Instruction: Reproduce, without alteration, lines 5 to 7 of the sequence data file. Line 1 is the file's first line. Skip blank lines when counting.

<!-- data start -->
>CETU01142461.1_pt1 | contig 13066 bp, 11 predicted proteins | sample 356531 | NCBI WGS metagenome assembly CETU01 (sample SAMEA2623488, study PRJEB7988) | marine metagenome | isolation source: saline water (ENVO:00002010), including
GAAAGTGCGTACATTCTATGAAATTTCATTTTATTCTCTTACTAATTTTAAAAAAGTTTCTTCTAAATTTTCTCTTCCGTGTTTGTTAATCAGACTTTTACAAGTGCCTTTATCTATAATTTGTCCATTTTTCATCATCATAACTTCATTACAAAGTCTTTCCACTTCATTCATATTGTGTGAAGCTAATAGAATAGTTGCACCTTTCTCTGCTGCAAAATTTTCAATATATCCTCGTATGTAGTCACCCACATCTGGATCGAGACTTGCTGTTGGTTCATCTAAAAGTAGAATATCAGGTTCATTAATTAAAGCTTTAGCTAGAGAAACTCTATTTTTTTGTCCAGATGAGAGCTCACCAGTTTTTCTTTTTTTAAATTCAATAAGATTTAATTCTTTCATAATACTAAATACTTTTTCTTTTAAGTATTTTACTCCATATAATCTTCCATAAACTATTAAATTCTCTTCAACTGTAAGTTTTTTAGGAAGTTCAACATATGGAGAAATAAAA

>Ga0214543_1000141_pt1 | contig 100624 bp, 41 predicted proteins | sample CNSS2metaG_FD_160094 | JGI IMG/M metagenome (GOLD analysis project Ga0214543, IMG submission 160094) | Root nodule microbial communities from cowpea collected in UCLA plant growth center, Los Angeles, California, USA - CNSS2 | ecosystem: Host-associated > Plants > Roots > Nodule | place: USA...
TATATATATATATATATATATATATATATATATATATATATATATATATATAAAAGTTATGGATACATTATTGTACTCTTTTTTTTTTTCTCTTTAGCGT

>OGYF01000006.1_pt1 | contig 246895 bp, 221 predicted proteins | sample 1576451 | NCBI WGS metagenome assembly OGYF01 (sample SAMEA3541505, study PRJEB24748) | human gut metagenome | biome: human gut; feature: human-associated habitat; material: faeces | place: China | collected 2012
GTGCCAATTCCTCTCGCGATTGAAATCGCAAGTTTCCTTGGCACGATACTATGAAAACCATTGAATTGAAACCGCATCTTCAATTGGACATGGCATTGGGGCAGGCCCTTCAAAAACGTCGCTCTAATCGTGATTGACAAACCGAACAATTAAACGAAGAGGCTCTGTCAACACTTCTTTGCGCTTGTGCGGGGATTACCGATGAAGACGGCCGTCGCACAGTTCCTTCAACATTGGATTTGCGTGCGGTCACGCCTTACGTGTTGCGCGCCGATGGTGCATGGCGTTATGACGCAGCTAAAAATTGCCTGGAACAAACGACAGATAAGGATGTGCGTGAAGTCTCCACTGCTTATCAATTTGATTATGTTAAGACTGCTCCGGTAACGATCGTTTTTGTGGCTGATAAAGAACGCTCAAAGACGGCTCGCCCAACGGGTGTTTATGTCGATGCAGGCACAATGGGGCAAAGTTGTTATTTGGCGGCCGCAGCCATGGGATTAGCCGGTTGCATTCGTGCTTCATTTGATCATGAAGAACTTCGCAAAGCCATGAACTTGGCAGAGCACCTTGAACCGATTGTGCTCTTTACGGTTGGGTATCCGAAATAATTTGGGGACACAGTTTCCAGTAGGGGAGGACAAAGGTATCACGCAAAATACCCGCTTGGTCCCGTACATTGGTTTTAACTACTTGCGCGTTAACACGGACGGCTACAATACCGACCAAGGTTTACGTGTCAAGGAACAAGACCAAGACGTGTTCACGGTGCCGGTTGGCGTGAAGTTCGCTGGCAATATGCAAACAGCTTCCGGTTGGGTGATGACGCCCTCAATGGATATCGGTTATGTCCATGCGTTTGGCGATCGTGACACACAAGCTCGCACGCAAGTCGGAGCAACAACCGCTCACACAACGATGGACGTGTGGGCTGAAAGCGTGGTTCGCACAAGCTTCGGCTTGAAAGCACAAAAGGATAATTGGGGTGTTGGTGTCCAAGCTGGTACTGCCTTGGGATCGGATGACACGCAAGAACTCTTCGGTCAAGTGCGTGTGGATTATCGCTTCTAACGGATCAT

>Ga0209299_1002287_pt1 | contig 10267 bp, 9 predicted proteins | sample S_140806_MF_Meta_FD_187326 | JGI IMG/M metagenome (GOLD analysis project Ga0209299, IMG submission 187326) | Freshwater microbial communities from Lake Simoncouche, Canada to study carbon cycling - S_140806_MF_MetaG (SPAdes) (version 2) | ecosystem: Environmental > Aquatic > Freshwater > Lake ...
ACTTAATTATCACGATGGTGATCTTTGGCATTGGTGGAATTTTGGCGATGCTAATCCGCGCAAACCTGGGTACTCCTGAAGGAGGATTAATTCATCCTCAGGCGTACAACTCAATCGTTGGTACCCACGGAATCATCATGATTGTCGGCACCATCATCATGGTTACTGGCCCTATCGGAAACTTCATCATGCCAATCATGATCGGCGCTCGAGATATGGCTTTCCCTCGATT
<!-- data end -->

>OGYF01000006.1_pt1 | contig 246895 bp, 221 predicted proteins | sample 1576451 | NCBI WGS metagenome assembly OGYF01 (sample SAMEA3541505, study PRJEB24748) | human gut metagenome | biome: human gut; feature: human-associated habitat; material: faeces | place: China | collected 2012
GTGCCAATTCCTCTCGCGATTGAAATCGCAAGTTTCCTTGGCACGATACTATGAAAACCATTGAATTGAAACCGCATCTTCAATTGGACATGGCATTGGGGCAGGCCCTTCAAAAACGTCGCTCTAATCGTGATTGACAAACCGAACAATTAAACGAAGAGGCTCTGTCAACACTTCTTTGCGCTTGTGCGGGGATTACCGATGAAGACGGCCGTCGCACAGTTCCTTCAACATTGGATTTGCGTGCGGTCACGCCTTACGTGTTGCGCGCCGATGGTGCATGGCGTTATGACGCAGCTAAAAATTGCCTGGAACAAACGACAGATAAGGATGTGCGTGAAGTCTCCACTGCTTATCAATTTGATTATGTTAAGACTGCTCCGGTAACGATCGTTTTTGTGGCTGATAAAGAACGCTCAAAGACGGCTCGCCCAACGGGTGTTTATGTCGATGCAGGCACAATGGGGCAAAGTTGTTATTTGGCGGCCGCAGCCATGGGATTAGCCGGTTGCATTCGTGCTTCATTTGATCATGAAGAACTTCGCAAAGCCATGAACTTGGCAGAGCACCTTGAACCGATTGTGCTCTTTACGGTTGGGTATCCGAAATAATTTGGGGACACAGTTTCCAGTAGGGGAGGACAAAGGTATCACGCAAAATACCCGCTTGGTCCCGTACATTGGTTTTAACTACTTGCGCGTTAACACGGACGGCTACAATACCGACCAAGGTTTACGTGTCAAGGAACAAGACCAAGACGTGTTCACGGTGCCGGTTGGCGTGAAGTTCGCTGGCAATATGCAAACAGCTTCCGGTTGGGTGATGACGCCCTCAATGGATATCGGTTATGTCCATGCGTTTGGCGATCGTGACACACAAGCTCGCACGCAAGTCGGAGCAACAACCGCTCACACAACGATGGACGTGTGGGCTGAAAGCGTGGTTCGCACAAGCTTCGGCTTGAAAGCACAAAAGGATAATTGGGGTGTTGGTGTCCAAGCTGGTACTGCCTTGGGATCGGATGACACGCAAGAACTCTTCGGTCAAGTGCGTGTGGATTATCGCTTCTAACGGATCAT

>Ga0209299_1002287_pt1 | contig 10267 bp, 9 predicted proteins | sample S_140806_MF_Meta_FD_187326 | JGI IMG/M metagenome (GOLD analysis project Ga0209299, IMG submission 187326) | Freshwater microbial communities from Lake Simoncouche, Canada to study carbon cycling - S_140806_MF_MetaG (SPAdes) (version 2) | ecosystem: Environmental > Aquatic > Freshwater > Lake ...